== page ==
Open daily at 10:00 am.
Experience the rich maritime heritage of the Great Lakes by visiting Michigan's most distinguished institution of maritime research, preservation and education.
Five separate buildings offer a variety of engaging opportunities for the Museum visitor including permanent and changing exhibits on Michigan maritime history, a center for the teaching of boat building and related maritime skills, and a regionally renowned research library. Waterfront festivals and events are complemented by the hustle and bustle of a modern harbor and vast sandy beaches in one of west Michigan's most picturesque shoreline communities.
The sloop Friends Good Will promotes tourism in West Michigan by providing the public with a wide variety of cultural and educational experiences. The historic replica is the only Tall Ship to sail the Great Lakes with a state-of-the-art, interactive, floating classroom. Friends Good Will, fully U.S. Coast Guard approved for passengers, is available for day sails as well as private charters. Friends Good Will also makes several voyages to other ports during the sailing season.
Please see our Events page for information regarding all upcoming events and opportunities.
May 22, 2015 - Season Kick-Off
May 30, 2015 - Lecture Series
The Evelyn S. is currently undergoing restoration. Please click on the video link below to view the ongoing work on this historic vessel at the museum.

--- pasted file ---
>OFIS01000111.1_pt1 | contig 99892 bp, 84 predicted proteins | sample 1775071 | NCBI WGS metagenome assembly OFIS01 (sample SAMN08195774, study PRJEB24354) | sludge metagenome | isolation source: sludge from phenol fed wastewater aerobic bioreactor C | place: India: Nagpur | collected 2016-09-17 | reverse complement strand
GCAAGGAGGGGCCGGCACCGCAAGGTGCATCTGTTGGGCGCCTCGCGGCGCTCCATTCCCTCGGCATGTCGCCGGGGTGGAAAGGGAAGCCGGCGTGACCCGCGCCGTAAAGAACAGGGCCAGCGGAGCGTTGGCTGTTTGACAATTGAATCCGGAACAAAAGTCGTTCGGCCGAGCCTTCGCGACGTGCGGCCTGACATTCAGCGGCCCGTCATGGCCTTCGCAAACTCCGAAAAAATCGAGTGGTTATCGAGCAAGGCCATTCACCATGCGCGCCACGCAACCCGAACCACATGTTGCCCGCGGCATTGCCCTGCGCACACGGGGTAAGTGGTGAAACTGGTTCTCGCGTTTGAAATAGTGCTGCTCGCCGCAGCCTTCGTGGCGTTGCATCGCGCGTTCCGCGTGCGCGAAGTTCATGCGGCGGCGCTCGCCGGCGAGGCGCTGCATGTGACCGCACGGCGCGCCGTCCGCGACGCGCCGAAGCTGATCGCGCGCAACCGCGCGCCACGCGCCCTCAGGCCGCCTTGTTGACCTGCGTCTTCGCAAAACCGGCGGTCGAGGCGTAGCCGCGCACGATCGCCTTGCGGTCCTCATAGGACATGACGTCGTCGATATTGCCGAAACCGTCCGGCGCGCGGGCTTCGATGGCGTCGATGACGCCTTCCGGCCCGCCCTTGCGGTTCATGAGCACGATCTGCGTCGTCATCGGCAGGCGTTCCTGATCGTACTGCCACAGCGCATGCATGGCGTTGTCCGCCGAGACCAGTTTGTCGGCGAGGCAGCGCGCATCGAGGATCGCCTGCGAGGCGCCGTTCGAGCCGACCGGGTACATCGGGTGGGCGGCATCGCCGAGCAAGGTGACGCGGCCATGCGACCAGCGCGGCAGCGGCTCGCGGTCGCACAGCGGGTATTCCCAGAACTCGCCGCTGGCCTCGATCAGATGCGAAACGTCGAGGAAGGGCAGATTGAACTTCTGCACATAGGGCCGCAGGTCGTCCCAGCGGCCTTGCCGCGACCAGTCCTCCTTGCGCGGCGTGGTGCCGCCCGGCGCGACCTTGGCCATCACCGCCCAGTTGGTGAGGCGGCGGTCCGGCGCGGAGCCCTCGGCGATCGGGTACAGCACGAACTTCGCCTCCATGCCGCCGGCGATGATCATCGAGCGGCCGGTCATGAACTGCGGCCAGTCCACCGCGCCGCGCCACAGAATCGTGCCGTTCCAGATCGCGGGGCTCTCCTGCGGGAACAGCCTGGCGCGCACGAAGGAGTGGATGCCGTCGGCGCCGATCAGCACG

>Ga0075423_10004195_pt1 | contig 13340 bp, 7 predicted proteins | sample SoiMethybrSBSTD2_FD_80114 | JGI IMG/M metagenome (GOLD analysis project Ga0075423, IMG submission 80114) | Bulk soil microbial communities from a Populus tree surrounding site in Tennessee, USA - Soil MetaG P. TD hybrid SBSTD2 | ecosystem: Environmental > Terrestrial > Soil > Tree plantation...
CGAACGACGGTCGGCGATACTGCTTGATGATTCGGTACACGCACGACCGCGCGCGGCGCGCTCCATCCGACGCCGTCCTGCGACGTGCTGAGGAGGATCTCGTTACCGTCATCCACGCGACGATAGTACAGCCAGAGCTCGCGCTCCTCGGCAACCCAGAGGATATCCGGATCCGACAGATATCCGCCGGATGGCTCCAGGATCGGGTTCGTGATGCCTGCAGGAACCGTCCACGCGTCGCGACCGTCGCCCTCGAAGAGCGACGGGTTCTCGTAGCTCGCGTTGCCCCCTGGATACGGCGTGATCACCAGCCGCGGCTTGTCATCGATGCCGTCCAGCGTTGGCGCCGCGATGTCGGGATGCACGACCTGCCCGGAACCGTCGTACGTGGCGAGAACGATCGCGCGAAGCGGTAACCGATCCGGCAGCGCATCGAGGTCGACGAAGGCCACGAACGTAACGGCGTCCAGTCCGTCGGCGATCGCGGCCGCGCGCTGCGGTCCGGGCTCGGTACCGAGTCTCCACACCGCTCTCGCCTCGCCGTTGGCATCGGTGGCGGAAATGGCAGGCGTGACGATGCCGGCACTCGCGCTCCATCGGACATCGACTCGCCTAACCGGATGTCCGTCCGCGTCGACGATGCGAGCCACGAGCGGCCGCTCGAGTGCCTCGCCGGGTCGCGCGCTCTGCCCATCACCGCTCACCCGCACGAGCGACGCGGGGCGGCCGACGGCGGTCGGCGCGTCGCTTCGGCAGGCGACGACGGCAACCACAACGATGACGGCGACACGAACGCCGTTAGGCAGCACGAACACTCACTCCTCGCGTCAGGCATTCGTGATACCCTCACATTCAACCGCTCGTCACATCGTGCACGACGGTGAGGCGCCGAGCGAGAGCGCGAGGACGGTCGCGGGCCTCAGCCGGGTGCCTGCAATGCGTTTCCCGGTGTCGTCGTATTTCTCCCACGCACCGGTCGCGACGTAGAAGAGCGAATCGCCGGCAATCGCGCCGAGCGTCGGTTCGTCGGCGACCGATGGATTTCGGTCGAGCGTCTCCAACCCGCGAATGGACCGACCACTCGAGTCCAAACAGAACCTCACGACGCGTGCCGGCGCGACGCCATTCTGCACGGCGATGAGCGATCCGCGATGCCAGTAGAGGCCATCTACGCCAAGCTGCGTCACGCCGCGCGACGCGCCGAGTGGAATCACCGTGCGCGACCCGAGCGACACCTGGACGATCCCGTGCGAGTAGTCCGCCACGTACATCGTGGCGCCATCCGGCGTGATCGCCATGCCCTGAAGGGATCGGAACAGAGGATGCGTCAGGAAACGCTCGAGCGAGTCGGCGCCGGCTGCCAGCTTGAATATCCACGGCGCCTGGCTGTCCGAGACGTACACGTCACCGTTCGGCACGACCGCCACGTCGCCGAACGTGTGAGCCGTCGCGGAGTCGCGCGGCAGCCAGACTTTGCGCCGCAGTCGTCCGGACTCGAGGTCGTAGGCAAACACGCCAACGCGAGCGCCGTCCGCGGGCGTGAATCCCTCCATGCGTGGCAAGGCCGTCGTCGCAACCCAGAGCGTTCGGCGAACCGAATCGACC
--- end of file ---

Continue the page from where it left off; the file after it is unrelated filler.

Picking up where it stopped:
Please click the video link below to learn about the restoration needed on the South Pierhead Lighthouse. You can learn more about the lighthouse and how you can help by visiting: www.southhavenlight.org.
An additional “on water” experience is available on the Lindy Lou, the Museum’s river launch. The Lindy Lou is reminiscent of the river launches that took passengers upstream to resorts and picnic grounds, or simply provided a pleasant way for families and lovers to spend a lazy afternoon on the river around the turn of the century. The launch takes its design cues from the famous Truscott Launch, a launch that was built in St. Joseph, Michigan in the late 1800s. Truscotts could be found on rivers and inland waterways throughout the country. The Lindy Lou also takes an environmental cue from the past: she is powered by an electric motor, just like launches that cruised the lagoons during the 1893 Columbian Exposition in Chicago.